Michelle Brown, 23, wanna-be designer, San Diego denizen, TV shows freak
When our first persona−Michelle Brown, 23, on a design internship at a San Diego startup−connects her Future TV account with her favorite social networks, we will be able to collect a lot of additional data about her social life, hobbies, movies she loves and TV shows she watches on a regular basis. All this data makes it easier to furnish her with relevant recommendations and suggest a new TV show that might just turn out to be her new favorite.
By analyzing her online behavior, Facebook likes, and any additional data she agreed to share, we can conclude that Michelle, just like all her friends, eagerly follows all the latest lifestyle and media trends. She never watches TV alone: even if she is physically alone in the room, it doesn’t mean that she doesn’t communicate with her friends using social networks and text messaging to discuss the plot or the choices made by protagonist. She is young and single, so she has a lot of free time on her hands which she spends watching a lot of TV shows and movies. She is not that into news, but from time to time she gets the feeling that she needs to get up to date with what’s going on in the world and then she switches the channel to cable news, though for not too long.
Having all this knowledge about Michelle, we are able to offer her recommendations that suit her and should satisfy her combined needs for being up-to-date with the latest world events and pop culture highlights.
Chris Denney, 28, a business analyst from New York, American football fan
But let’s consider another set of digital traces and construct a different persona: the 28-year-old Chris Denney, a business analyst in New York, who, just like his friends, is very interested in American football.
Because of his digital traces, we know that Chris follows the American football league religiously and basically doesn’t watch anything else. He shares this passion with a couple of his male friends. They try to go out every now and then to watch the games together over a glass of beer, although they’re usually too busy or too tired after work and choose to stay at their homes, sharing their observations and comments on Twitter.
Having Chris’ needs on mind you can think that he should be a heavy user of Shared Experience feature, which allows one to experience their favourite TV program while observing reactions, sharing emotions, and discussing in real time with their friends.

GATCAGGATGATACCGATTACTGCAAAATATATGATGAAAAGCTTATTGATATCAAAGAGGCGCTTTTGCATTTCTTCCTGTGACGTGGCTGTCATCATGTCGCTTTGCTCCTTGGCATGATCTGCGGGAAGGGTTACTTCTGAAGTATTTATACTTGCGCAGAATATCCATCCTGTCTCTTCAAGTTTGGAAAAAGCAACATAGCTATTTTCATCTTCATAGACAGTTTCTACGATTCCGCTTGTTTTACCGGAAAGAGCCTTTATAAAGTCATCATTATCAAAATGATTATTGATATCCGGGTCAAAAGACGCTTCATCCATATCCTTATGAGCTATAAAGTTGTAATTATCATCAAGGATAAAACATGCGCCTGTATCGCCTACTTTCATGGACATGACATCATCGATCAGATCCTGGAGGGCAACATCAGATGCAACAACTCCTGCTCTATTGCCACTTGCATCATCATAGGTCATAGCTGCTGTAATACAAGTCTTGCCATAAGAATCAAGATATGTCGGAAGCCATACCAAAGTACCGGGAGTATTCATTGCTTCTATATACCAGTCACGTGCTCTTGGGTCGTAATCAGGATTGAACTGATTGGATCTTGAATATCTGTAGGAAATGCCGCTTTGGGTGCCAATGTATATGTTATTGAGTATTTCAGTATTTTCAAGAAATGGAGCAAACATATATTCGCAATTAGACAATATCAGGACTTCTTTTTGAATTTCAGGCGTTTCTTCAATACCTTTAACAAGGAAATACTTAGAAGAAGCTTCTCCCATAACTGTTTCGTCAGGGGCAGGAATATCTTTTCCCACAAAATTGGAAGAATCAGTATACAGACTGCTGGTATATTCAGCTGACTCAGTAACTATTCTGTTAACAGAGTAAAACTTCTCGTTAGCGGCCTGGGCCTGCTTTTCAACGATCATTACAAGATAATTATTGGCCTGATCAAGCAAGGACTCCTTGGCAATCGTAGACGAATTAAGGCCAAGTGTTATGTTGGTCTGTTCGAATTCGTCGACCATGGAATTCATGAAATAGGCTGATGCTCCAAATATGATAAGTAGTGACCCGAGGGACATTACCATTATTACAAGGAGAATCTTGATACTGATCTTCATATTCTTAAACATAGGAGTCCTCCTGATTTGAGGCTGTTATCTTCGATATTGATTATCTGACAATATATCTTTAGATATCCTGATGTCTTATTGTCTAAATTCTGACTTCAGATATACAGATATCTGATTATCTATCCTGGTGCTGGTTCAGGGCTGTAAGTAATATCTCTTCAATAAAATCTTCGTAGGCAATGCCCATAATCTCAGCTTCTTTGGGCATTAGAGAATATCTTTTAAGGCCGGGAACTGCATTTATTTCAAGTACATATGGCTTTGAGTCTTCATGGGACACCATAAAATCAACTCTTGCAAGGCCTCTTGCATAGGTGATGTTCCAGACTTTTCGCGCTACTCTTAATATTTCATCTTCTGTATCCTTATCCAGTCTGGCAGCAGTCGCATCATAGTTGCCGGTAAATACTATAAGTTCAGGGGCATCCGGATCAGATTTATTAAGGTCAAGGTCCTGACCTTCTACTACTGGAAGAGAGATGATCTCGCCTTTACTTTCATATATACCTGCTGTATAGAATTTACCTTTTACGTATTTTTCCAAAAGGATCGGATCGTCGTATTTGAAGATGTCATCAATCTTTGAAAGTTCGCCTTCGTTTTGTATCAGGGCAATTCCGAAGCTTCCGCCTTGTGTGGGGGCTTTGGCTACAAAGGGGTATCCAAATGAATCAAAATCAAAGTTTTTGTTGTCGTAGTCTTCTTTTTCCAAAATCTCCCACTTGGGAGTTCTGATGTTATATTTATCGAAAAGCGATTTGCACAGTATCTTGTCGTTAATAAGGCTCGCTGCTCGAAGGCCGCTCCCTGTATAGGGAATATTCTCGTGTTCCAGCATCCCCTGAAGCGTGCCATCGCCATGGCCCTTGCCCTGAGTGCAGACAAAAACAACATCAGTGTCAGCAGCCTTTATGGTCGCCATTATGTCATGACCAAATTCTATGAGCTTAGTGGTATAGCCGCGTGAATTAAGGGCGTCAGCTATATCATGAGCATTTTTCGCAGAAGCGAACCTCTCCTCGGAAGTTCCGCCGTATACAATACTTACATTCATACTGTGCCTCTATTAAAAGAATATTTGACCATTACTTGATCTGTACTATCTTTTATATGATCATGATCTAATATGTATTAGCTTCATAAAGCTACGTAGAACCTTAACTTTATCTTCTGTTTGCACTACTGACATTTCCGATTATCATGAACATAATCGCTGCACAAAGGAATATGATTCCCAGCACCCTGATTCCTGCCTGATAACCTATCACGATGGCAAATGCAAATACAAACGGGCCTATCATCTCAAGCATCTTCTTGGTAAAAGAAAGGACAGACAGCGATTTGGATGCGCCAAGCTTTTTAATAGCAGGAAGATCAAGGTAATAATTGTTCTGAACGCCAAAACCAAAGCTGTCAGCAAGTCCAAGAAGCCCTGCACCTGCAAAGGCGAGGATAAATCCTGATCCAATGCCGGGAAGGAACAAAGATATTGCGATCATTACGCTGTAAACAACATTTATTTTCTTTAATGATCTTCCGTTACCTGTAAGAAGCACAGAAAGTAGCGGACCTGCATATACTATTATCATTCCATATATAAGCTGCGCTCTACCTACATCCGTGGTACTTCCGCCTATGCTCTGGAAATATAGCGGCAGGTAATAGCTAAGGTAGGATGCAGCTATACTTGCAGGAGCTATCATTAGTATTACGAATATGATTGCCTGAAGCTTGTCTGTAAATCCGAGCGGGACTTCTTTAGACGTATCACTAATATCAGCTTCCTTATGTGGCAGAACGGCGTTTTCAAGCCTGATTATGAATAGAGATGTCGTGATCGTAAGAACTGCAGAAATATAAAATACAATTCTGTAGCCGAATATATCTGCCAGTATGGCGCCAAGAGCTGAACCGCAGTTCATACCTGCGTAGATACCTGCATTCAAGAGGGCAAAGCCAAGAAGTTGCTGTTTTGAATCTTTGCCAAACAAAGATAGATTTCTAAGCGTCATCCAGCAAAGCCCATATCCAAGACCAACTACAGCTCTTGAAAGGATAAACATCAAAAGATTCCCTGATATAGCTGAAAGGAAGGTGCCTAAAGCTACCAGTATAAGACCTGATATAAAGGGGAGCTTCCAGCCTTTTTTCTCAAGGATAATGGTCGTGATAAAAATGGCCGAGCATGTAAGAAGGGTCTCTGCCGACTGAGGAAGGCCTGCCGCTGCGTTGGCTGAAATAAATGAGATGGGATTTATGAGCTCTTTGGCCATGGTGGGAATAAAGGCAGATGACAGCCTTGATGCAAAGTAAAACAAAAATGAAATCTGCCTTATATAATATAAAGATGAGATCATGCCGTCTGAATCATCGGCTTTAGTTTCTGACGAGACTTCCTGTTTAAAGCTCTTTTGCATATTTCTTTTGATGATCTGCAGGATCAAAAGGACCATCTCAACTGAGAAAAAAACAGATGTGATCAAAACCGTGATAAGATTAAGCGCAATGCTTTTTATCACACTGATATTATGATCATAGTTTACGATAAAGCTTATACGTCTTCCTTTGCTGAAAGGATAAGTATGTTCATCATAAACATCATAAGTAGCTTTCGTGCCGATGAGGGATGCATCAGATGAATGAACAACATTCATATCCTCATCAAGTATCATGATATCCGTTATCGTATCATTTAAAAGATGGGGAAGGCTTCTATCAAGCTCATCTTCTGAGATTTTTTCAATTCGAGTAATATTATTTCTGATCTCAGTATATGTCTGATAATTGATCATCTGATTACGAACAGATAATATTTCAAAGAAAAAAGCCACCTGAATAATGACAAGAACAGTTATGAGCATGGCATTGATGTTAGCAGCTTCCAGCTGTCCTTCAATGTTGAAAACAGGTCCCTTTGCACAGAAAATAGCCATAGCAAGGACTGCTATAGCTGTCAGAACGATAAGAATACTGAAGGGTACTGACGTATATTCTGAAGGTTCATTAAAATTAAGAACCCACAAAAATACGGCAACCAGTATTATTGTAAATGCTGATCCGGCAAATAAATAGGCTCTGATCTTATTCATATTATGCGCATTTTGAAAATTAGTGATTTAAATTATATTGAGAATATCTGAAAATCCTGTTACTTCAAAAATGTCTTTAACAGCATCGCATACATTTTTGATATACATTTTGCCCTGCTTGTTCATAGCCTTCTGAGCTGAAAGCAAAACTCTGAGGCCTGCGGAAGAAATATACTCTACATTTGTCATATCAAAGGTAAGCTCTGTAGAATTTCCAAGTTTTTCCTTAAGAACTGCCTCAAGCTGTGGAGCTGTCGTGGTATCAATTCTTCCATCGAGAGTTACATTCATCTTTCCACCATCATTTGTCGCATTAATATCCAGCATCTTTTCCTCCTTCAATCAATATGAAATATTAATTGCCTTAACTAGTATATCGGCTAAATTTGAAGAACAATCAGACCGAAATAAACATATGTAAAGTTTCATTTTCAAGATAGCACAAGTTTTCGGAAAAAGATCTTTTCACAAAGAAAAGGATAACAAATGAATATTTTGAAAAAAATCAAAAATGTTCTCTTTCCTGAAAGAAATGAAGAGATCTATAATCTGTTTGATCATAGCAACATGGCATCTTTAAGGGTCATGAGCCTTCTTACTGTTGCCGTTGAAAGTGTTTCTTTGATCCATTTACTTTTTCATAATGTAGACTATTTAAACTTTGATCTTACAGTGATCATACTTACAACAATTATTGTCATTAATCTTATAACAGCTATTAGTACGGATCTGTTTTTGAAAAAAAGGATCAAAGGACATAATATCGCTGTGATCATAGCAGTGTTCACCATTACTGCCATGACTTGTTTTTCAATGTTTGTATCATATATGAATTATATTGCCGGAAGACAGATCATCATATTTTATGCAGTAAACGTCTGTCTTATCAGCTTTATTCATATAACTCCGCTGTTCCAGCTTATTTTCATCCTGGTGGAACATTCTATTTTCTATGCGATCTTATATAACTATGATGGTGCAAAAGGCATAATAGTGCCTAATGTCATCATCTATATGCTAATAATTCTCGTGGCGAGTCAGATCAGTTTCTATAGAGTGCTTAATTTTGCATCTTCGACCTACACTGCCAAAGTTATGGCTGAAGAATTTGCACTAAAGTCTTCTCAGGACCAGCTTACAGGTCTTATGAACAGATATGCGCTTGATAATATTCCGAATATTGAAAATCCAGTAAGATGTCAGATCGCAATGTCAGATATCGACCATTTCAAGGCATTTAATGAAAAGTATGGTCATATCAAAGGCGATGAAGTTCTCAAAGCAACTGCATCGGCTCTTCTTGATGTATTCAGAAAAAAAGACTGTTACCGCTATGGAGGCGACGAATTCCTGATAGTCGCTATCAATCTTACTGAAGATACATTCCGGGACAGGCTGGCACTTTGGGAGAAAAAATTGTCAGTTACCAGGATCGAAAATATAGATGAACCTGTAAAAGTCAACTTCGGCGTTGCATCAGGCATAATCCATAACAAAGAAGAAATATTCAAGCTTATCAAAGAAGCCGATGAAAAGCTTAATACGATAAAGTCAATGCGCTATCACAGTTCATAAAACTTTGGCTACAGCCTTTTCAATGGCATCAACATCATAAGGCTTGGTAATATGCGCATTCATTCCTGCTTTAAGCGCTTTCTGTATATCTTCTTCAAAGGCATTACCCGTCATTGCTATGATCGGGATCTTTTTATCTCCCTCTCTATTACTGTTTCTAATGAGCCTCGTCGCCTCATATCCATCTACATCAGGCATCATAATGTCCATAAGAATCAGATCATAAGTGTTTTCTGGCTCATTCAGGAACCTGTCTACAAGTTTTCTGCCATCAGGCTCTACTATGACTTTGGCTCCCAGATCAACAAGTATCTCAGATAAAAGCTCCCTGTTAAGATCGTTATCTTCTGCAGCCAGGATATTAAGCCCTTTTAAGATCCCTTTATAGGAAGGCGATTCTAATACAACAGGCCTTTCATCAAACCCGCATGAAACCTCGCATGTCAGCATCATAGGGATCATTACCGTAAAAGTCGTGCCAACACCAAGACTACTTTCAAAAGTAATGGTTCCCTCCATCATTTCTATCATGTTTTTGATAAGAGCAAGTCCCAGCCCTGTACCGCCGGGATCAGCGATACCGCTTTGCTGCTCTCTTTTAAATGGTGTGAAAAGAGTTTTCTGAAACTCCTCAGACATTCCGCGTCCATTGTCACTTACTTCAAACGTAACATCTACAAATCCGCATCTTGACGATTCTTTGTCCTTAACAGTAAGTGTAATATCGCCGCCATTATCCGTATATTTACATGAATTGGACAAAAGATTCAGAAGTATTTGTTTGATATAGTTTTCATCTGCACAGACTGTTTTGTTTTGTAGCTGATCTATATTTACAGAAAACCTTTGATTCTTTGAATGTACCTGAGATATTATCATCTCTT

Jeremy McDougall, 54, business owner, family guy
When designing the Future TV app, we also concluded that for some people watching TV with their friends and relatives is as natural as breathing. However, we have all been there and know how easily the idea of “watching something together” devolves into a heated argument about differences in taste. Looking for that one particular title that will suit everyone gathered in front of the TV is also, more often than not, a waste of time.
Social media consumption was the reason we decided to design the third persona, Jeremy McDougall, a 54-year-old married small business owner, who has a pretty large family and enjoys having his relatives visit for the holidays or over the weekends.
Having Jeremy’s needs in mind, we designed a special feature that allows for device pairing. Thanks to this new feature the users can see how similar their tastes are and receive relevant group recommendation that will suit both their preferences and mood. Thereofore, when his step-daughter, Michelle, who you already know as a persona who watches a lot, is visiting family for holidays, she can easily find out what should the whole family watch, so the different tastes of her siblings and cousins will be satisfied.
Using Personas to Design the Future TV app
Knowing your targeted personas makes the design process more rooted in reality and allows you not to guess what and how should the app look like and function. Once you start doing your research and get familiar with your personas, your decisions down the line will always be easier, since they won’t be based on guesswork but will be a logical conclusion stemming from consistent ideas and data that support them. What is more, when thinking about new approach, new functionality or redesign you will be able to always ask yourself which persona needs are you trying to satisfy and whether you are focusing on the most important (as in: profitable) ones, or maybe you are trying to avoid the hard decisions by focusing on irrelevant personas that shouldn’t be at your radar either way.